Wednesday, May 7, 2008

Hillary Is To Obama As Paula Is To The Neelys…

That headline just occurred to me after looking at a lot of the heated feedback I’ve been getting about this post. No subject on my blog has engendered the same level of occasionally unpleasant debate as Pat and Gina Neely. I guess this hot political season has spilled over onto food television. BTW, I don’t mind heated comments, but I won’t post nasty ones.

There seem to be two sides to this issue: people who hate the Neelys, because they regard them as stereotypical, over-the-top, hackneyed, poor black role models and people who hate me, because they think my criticism of the Neelys’ love of overcooked steak, Cool Whip and other garbage additions to perfectly good recipes is racist.

I’m writing about one thing mainly: the food. Of course, other stuff comes into play with judging the merits of a show. Do we like the host(s) as people? Can we relate to them? Not just Pat and Gina, but all the hosts.

Many people have a hard time with Ina, because they can’t relate to her Hampton-ness. I find her warm and cozy and don’t mind at all that she lives in a beautiful house. I don’t even begrudge her apartment in Paris. (More great shows for us.)

I love hearing about the Neelys’ grandmothers and Gina trying to get on her mother-in-law’s good side by making her favorite recipes. I love the talk of a strong male role model for their daughters…all that stuff. But it all comes down to the food. If the food’s good, even if the host is a pissant, you have to admire the final result. In the same way, you may have a perfectly affable host, but if the food doesn’t do it…forget it.

That’s really what it comes down to for me. Let’s debate the hot topic of macaroni and cheese on top of stove versus in the oven. Or is pasta salad better with mayo or vinaigrette. (Both!) Or even…GASP!!! barbecue better with a vinegar-based sauce or a tomato one or should you go with pulled pork or chopped pork?

OF COURSE, there should be every color, ethnicity and gender on the Food Network – but each show, no matter its bent, should demonstrate excellent cuisine, whether fancy, fanciful or just plain fattening.

And let’s not use the Neelys as an opportunity for race baiting. They’re obviously an incredibly successful couple. Has that translated into a 100% successful Food Network show? We don’t know quite yet, they’ve just begun, but that doesn’t mean it won’t.

My objection with any show is overloading a recipe with too much crap, too much onion powder, too much fake stuff. Is it really too much to ask to use REAL food? That’s it. That’s all I want. It can have as many calories, as much fat as you want, just make it REAL.


The Short (dis)Order Cook said...

Despite being one of those anti-Ina people, I do know what you mean. (Heck, I'll even concede that I do watch Ina sometimes because she does have some good recipes if she's not using smoked salmon). I'm not one of those people who won't watch Giada because I find her head/teeth/cleavage offensive (although lately I've been offended by her shortcuts). But I've always been bothered by the lack of diversity on the Food Network. They only seemed to be reaching out to one audience. I was really pleased when I first saw that the Neelys would be on TV. Finally, some diversity.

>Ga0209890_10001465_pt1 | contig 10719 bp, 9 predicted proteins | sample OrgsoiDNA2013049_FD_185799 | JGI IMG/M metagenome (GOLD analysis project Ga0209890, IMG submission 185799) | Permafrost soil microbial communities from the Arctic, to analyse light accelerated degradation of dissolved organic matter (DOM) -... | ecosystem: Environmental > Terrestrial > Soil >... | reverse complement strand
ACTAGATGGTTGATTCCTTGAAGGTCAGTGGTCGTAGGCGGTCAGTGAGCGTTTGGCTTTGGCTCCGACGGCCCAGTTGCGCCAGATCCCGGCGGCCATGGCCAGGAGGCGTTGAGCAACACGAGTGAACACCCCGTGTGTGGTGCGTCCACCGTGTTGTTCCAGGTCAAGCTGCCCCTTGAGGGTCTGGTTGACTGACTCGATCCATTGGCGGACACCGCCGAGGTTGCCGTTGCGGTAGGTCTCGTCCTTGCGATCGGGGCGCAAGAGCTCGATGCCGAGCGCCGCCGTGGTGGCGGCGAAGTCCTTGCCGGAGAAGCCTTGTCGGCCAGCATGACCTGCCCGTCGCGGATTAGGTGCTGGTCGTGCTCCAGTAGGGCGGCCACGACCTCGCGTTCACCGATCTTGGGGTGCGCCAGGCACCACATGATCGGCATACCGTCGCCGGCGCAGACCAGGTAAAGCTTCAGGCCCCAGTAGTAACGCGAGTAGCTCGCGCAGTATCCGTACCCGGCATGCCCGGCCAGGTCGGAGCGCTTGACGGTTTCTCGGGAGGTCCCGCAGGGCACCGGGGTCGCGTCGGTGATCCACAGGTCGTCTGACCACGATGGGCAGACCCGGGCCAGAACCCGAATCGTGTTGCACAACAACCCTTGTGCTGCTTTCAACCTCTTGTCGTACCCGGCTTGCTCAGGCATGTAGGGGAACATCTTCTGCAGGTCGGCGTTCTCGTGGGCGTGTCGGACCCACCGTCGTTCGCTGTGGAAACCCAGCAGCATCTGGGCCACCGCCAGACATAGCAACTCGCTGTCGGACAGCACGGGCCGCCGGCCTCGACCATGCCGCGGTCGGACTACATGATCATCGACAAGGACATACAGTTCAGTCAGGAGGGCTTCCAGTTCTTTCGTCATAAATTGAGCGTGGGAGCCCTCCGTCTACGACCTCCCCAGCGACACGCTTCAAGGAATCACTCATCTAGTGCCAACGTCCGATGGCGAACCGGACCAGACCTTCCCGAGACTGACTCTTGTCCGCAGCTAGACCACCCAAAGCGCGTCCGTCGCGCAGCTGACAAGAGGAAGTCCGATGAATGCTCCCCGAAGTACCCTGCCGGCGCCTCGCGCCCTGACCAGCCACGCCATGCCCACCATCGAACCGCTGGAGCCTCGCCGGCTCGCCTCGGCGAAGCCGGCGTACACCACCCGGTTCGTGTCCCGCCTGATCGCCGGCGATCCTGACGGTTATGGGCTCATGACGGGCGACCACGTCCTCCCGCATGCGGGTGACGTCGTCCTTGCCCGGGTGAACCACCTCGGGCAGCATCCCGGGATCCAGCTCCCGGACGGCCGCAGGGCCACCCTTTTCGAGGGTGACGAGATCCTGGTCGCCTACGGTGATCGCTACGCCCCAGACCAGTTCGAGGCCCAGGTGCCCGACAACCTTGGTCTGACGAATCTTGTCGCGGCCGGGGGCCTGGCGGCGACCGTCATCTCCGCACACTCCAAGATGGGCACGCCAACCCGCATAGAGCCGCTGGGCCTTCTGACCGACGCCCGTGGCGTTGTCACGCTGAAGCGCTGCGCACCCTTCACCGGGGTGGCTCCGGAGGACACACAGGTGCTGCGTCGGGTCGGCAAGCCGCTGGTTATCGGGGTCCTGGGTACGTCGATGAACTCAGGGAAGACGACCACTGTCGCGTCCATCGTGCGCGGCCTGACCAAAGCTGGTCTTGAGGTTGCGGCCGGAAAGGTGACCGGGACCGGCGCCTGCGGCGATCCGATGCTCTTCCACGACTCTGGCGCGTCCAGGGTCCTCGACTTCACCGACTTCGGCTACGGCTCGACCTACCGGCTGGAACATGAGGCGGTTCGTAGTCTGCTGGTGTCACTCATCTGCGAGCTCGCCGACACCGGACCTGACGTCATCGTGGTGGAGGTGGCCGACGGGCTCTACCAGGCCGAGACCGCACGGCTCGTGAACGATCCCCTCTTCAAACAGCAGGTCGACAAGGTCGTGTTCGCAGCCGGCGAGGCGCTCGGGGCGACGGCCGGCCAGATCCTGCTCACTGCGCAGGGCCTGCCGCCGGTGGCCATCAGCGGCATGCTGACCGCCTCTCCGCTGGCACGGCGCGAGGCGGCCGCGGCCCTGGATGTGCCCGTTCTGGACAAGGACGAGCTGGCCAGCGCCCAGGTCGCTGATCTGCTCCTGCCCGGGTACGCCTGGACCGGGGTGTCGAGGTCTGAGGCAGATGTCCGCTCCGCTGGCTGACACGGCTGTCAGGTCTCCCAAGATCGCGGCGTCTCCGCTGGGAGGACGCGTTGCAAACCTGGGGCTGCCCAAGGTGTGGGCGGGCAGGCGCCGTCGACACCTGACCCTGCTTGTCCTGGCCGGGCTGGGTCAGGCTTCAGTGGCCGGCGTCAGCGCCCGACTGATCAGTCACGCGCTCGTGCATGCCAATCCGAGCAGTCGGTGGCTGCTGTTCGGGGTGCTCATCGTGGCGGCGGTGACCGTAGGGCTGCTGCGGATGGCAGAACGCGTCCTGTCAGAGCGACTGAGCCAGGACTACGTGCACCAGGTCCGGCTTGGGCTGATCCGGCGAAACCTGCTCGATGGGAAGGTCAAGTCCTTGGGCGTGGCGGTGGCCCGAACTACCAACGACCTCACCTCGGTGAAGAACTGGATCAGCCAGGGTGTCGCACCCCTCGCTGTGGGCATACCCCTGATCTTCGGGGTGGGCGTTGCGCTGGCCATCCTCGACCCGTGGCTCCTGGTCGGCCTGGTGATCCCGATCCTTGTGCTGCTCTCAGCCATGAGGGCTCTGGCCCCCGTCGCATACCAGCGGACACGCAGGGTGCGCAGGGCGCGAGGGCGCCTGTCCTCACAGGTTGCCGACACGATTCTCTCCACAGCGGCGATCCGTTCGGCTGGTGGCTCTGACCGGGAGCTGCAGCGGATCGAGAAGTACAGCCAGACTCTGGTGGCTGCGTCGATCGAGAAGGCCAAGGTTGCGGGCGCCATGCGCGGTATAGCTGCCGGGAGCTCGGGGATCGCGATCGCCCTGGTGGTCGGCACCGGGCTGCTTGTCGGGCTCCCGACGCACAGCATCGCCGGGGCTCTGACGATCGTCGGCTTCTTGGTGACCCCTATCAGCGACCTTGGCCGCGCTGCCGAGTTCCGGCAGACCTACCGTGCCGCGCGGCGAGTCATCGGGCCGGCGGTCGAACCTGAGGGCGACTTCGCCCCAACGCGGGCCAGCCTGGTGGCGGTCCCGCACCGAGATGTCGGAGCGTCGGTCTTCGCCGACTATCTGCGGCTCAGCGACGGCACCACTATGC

I haven't watched the show yet, but from everything I heard, their recipes aren't great. I haven't been impressed with what I'm seeing online when I look at their recipes. This really wan't what I had in mind.

I wonder if this is the kind of food they serve at their restaurant. If it is, why is it so popular? If it isn't, why aren't they cooking that food on their show?

Emiline said...

Well said.
You'd think these days, Food Network would be moving in a different direction with their shows. Well, maybe they are, with Jamie at Home.
I don't believe people want to watch chefs/cooks making shortcut recipes with packaged ingredients. I think more and more people are starting to cook from fresh ingredients, as well as organic and locally grown.
I think more people are examining what they eat. Chefs/cooks on Food Network have so much power, and such a huge audience, why don't they use their platform to do some good? They should be demonstrating what and how we should be eating. That doesn't mean low fat cooking. I think more lightened cooking shows would be a good idea, though. Or what about a vegetarian cooking show? Look at how many people are vegetarians.
I think they're in need of a baking and pastry show, too. (I think I could work behind the scenes on that one.) ;)

I don't have a problem with the Neelys, but I agree with you. Use real ingredients! No Cool Whip, please.

Sue said...

Hi Rach,
Yes, I know you have a problem with my precious Ina, but at least she's never used Cool Whip (on her show, at least). I also hate it when Giada uses mixes.

I want a more diverse palette on the FN too.

I can't imagine that the Neelys serve jello-infused cake at their restaurants, but who knows? They have done some barbecue on their show, which is what they're known for. Presumably you don't have to order it overcooked.

Hi Em,
Yes! Yes! Double Yes! You could definitely work behind the scenes, except that your stuff would be so good, they'd have to kick the host off and give you the show...

CommonDialog said...

Wow...when did Cool Whip get such a bad name??? It's yummy...

They had a vegetarian cooking show for a while. Curtis... someone or another was the host. I don't think it did well.

Sue said...

Hi CD,
Cool Whip has had a bad name ever since people have had taste buds! (I'm so rigid.)

You're talking about Curtis Aikins - - I think. He was cool.